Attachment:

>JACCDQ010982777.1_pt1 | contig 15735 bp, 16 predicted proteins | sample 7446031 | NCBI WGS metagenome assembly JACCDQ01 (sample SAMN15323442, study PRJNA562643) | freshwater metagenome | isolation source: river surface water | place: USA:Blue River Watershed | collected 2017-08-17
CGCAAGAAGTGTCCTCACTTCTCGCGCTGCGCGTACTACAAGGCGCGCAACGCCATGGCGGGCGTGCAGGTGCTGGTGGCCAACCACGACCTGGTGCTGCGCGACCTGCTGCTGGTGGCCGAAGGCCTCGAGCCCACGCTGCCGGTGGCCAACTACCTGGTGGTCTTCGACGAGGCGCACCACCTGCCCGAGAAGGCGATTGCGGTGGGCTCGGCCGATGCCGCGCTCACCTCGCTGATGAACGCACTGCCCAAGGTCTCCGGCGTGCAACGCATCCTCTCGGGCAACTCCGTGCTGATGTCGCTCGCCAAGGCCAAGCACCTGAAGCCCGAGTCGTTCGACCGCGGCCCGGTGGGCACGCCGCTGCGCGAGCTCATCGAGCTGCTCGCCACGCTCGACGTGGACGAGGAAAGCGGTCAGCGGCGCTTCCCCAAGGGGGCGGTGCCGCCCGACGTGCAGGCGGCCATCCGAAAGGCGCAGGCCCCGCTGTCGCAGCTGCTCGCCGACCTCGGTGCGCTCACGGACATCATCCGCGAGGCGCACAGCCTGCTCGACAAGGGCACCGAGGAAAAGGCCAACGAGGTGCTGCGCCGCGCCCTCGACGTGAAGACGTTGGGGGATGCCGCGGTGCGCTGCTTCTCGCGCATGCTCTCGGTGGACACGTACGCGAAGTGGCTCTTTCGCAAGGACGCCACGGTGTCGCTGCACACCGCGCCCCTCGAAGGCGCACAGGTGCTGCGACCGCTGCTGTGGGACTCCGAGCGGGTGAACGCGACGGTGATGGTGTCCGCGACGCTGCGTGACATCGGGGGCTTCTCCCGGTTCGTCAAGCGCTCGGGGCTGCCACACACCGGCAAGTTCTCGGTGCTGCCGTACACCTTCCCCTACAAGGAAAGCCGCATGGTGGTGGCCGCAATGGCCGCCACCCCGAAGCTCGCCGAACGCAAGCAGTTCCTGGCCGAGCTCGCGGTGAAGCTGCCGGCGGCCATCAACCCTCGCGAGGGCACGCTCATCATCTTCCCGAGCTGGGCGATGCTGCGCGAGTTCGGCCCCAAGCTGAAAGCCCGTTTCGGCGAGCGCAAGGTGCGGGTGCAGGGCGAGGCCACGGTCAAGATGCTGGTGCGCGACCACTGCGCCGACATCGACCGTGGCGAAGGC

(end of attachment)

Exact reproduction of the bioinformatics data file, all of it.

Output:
>JACCDQ010982777.1_pt1 | contig 15735 bp, 16 predicted proteins | sample 7446031 | NCBI WGS metagenome assembly JACCDQ01 (sample SAMN15323442, study PRJNA562643) | freshwater metagenome | isolation source: river surface water | place: USA:Blue River Watershed | collected 2017-08-17
CGCAAGAAGTGTCCTCACTTCTCGCGCTGCGCGTACTACAAGGCGCGCAACGCCATGGCGGGCGTGCAGGTGCTGGTGGCCAACCACGACCTGGTGCTGCGCGACCTGCTGCTGGTGGCCGAAGGCCTCGAGCCCACGCTGCCGGTGGCCAACTACCTGGTGGTCTTCGACGAGGCGCACCACCTGCCCGAGAAGGCGATTGCGGTGGGCTCGGCCGATGCCGCGCTCACCTCGCTGATGAACGCACTGCCCAAGGTCTCCGGCGTGCAACGCATCCTCTCGGGCAACTCCGTGCTGATGTCGCTCGCCAAGGCCAAGCACCTGAAGCCCGAGTCGTTCGACCGCGGCCCGGTGGGCACGCCGCTGCGCGAGCTCATCGAGCTGCTCGCCACGCTCGACGTGGACGAGGAAAGCGGTCAGCGGCGCTTCCCCAAGGGGGCGGTGCCGCCCGACGTGCAGGCGGCCATCCGAAAGGCGCAGGCCCCGCTGTCGCAGCTGCTCGCCGACCTCGGTGCGCTCACGGACATCATCCGCGAGGCGCACAGCCTGCTCGACAAGGGCACCGAGGAAAAGGCCAACGAGGTGCTGCGCCGCGCCCTCGACGTGAAGACGTTGGGGGATGCCGCGGTGCGCTGCTTCTCGCGCATGCTCTCGGTGGACACGTACGCGAAGTGGCTCTTTCGCAAGGACGCCACGGTGTCGCTGCACACCGCGCCCCTCGAAGGCGCACAGGTGCTGCGACCGCTGCTGTGGGACTCCGAGCGGGTGAACGCGACGGTGATGGTGTCCGCGACGCTGCGTGACATCGGGGGCTTCTCCCGGTTCGTCAAGCGCTCGGGGCTGCCACACACCGGCAAGTTCTCGGTGCTGCCGTACACCTTCCCCTACAAGGAAAGCCGCATGGTGGTGGCCGCAATGGCCGCCACCCCGAAGCTCGCCGAACGCAAGCAGTTCCTGGCCGAGCTCGCGGTGAAGCTGCCGGCGGCCATCAACCCTCGCGAGGGCACGCTCATCATCTTCCCGAGCTGGGCGATGCTGCGCGAGTTCGGCCCCAAGCTGAAAGCCCGTTTCGGCGAGCGCAAGGTGCGGGTGCAGGGCGAGGCCACGGTCAAGATGCTGGTGCGCGACCACTGCGCCGACATCGACCGTGGCGAAGGC